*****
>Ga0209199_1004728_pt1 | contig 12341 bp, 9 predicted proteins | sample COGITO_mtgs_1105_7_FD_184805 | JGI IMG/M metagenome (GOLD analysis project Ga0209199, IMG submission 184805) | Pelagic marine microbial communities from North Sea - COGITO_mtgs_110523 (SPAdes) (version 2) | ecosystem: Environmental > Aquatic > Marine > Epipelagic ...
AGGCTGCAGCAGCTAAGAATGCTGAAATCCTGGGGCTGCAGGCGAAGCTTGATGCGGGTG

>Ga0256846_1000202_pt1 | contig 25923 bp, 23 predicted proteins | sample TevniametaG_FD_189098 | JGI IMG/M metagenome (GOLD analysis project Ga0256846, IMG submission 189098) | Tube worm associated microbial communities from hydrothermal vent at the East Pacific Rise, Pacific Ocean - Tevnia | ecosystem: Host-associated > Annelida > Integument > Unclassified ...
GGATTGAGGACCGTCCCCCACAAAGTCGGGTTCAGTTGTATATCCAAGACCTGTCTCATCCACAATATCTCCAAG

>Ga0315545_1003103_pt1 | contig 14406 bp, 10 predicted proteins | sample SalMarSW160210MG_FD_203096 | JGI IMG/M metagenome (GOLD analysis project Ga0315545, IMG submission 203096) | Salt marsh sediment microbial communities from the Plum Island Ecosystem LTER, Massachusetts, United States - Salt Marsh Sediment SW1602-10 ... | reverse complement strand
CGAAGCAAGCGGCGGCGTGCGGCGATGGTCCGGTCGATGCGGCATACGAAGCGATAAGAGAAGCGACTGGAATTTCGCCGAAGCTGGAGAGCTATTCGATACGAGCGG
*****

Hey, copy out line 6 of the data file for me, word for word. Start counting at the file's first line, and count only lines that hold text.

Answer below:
CGAAGCAAGCGGCGGCGTGCGGCGATGGTCCGGTCGATGCGGCATACGAAGCGATAAGAGAAGCGACTGGAATTTCGCCGAAGCTGGAGAGCTATTCGATACGAGCGG